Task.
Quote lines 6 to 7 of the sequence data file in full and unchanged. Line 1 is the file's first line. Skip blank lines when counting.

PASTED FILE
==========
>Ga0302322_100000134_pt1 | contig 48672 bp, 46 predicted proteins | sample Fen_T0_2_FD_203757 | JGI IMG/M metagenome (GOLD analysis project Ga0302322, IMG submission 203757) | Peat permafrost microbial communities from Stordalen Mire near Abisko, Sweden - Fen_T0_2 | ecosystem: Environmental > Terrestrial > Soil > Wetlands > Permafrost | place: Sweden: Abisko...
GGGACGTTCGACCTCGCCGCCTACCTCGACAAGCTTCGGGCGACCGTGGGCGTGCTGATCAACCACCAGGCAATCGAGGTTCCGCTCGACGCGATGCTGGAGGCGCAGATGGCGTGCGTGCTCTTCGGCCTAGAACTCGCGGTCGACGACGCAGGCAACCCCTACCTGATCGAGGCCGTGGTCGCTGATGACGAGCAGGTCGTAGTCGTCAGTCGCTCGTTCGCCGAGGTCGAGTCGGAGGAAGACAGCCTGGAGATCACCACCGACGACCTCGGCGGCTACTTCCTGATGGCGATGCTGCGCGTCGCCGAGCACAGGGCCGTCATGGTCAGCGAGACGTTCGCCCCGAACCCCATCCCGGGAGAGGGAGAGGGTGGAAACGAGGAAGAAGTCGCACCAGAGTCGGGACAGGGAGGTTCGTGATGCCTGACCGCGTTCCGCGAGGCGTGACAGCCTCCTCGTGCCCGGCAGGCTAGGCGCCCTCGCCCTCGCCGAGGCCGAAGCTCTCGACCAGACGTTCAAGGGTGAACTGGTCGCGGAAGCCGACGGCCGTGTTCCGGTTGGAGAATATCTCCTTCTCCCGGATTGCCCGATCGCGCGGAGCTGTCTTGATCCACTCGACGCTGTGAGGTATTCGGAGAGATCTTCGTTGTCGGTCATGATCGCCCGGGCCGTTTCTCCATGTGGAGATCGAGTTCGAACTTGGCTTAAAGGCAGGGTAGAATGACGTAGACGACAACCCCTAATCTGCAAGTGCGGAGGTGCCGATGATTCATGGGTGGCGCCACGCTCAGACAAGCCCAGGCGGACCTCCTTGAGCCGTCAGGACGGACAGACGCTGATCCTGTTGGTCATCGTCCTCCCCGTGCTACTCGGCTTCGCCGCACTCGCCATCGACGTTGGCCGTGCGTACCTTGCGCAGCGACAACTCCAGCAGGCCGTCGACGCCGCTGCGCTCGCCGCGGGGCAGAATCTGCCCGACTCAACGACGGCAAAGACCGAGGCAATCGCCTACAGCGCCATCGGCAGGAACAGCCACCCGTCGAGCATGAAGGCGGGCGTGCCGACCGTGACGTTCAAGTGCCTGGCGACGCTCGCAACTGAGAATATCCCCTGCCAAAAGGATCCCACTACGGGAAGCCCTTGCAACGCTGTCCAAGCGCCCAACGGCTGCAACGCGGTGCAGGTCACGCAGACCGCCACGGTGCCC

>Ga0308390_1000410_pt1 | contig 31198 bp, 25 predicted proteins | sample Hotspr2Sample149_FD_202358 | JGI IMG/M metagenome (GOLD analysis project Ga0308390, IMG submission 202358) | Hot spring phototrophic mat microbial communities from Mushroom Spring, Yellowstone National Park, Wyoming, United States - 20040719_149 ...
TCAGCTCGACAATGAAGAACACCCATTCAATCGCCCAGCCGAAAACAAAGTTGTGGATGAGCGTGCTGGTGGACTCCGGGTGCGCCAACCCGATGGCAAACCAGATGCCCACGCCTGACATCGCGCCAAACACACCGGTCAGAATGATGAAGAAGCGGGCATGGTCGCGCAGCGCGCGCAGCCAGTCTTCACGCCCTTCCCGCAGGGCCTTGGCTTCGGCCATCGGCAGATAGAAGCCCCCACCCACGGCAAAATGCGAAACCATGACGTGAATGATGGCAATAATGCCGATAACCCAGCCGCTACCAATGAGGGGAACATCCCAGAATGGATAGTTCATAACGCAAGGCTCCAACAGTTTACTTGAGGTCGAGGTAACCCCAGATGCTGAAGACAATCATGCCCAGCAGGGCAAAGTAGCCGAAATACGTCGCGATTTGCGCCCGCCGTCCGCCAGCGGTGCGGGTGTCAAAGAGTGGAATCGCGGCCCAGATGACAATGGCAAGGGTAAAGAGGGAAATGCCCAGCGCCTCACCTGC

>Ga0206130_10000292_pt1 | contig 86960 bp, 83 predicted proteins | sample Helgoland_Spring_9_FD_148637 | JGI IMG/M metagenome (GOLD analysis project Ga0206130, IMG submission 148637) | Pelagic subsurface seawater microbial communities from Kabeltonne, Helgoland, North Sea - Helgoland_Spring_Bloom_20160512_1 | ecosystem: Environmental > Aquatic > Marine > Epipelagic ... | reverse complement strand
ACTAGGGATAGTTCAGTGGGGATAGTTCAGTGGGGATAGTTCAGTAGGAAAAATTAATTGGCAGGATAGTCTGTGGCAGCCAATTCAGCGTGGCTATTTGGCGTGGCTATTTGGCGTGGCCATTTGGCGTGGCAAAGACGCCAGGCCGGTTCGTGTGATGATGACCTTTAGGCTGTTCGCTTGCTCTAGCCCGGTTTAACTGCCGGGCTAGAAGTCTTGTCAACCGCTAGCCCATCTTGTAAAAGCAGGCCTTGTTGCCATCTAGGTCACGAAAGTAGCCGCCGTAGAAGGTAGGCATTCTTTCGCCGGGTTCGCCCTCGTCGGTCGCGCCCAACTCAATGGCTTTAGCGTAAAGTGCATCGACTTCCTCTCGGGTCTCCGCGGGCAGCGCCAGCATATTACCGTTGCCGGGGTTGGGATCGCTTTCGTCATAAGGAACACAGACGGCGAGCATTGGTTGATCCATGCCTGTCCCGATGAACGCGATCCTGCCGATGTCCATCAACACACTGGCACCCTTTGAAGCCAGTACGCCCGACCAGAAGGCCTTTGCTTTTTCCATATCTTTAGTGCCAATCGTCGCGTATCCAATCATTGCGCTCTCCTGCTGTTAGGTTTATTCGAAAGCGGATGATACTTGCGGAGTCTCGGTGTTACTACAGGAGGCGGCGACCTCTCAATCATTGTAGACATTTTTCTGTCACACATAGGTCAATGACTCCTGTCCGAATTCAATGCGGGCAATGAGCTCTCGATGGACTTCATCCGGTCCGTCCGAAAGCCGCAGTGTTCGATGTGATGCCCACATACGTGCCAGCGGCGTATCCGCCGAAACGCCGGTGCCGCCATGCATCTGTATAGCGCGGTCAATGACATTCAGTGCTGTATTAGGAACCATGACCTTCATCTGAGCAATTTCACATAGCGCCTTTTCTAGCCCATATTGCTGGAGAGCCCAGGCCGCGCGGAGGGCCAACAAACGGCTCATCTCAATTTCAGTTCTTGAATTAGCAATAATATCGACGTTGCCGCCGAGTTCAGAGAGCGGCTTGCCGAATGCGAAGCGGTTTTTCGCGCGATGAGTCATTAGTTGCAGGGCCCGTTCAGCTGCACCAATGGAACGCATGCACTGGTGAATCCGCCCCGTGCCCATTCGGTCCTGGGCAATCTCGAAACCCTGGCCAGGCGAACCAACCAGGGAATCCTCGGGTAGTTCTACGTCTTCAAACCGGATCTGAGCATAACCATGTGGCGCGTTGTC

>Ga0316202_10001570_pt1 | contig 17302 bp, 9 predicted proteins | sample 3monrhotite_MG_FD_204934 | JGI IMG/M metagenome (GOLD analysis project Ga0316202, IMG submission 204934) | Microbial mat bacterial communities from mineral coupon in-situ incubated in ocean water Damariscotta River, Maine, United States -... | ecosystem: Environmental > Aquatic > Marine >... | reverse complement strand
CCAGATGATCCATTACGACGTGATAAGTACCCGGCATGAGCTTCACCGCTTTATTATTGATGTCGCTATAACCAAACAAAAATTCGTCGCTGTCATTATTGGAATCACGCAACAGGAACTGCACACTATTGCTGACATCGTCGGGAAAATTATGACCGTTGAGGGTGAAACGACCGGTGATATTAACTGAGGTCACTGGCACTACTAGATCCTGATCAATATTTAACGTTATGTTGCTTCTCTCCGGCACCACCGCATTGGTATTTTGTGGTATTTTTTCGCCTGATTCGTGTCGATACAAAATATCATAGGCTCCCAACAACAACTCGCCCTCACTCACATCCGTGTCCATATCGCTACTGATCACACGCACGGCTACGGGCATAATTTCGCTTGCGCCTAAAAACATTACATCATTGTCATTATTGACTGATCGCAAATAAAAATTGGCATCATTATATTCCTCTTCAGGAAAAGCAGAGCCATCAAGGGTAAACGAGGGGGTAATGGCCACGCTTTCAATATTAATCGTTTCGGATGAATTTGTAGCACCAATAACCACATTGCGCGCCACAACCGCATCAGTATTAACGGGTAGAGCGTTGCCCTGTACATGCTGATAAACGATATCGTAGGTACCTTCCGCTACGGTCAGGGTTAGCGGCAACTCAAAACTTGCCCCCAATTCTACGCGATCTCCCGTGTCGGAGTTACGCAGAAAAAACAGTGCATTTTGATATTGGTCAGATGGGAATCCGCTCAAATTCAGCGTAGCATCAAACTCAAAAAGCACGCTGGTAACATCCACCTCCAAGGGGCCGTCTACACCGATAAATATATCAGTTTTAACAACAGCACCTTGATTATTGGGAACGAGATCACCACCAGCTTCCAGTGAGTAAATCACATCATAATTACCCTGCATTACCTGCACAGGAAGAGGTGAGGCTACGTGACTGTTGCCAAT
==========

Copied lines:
ACTAGGGATAGTTCAGTGGGGATAGTTCAGTGGGGATAGTTCAGTAGGAAAAATTAATTGGCAGGATAGTCTGTGGCAGCCAATTCAGCGTGGCTATTTGGCGTGGCTATTTGGCGTGGCCATTTGGCGTGGCAAAGACGCCAGGCCGGTTCGTGTGATGATGACCTTTAGGCTGTTCGCTTGCTCTAGCCCGGTTTAACTGCCGGGCTAGAAGTCTTGTCAACCGCTAGCCCATCTTGTAAAAGCAGGCCTTGTTGCCATCTAGGTCACGAAAGTAGCCGCCGTAGAAGGTAGGCATTCTTTCGCCGGGTTCGCCCTCGTCGGTCGCGCCCAACTCAATGGCTTTAGCGTAAAGTGCATCGACTTCCTCTCGGGTCTCCGCGGGCAGCGCCAGCATATTACCGTTGCCGGGGTTGGGATCGCTTTCGTCATAAGGAACACAGACGGCGAGCATTGGTTGATCCATGCCTGTCCCGATGAACGCGATCCTGCCGATGTCCATCAACACACTGGCACCCTTTGAAGCCAGTACGCCCGACCAGAAGGCCTTTGCTTTTTCCATATCTTTAGTGCCAATCGTCGCGTATCCAATCATTGCGCTCTCCTGCTGTTAGGTTTATTCGAAAGCGGATGATACTTGCGGAGTCTCGGTGTTACTACAGGAGGCGGCGACCTCTCAATCATTGTAGACATTTTTCTGTCACACATAGGTCAATGACTCCTGTCCGAATTCAATGCGGGCAATGAGCTCTCGATGGACTTCATCCGGTCCGTCCGAAAGCCGCAGTGTTCGATGTGATGCCCACATACGTGCCAGCGGCGTATCCGCCGAAACGCCGGTGCCGCCATGCATCTGTATAGCGCGGTCAATGACATTCAGTGCTGTATTAGGAACCATGACCTTCATCTGAGCAATTTCACATAGCGCCTTTTCTAGCCCATATTGCTGGAGAGCCCAGGCCGCGCGGAGGGCCAACAAACGGCTCATCTCAATTTCAGTTCTTGAATTAGCAATAATATCGACGTTGCCGCCGAGTTCAGAGAGCGGCTTGCCGAATGCGAAGCGGTTTTTCGCGCGATGAGTCATTAGTTGCAGGGCCCGTTCAGCTGCACCAATGGAACGCATGCACTGGTGAATCCGCCCCGTGCCCATTCGGTCCTGGGCAATCTCGAAACCCTGGCCAGGCGAACCAACCAGGGAATCCTCGGGTAGTTCTACGTCTTCAAACCGGATCTGAGCATAACCATGTGGCGCGTTGTC

>Ga0316202_10001570_pt1 | contig 17302 bp, 9 predicted proteins | sample 3monrhotite_MG_FD_204934 | JGI IMG/M metagenome (GOLD analysis project Ga0316202, IMG submission 204934) | Microbial mat bacterial communities from mineral coupon in-situ incubated in ocean water Damariscotta River, Maine, United States -... | ecosystem: Environmental > Aquatic > Marine >... | reverse complement strand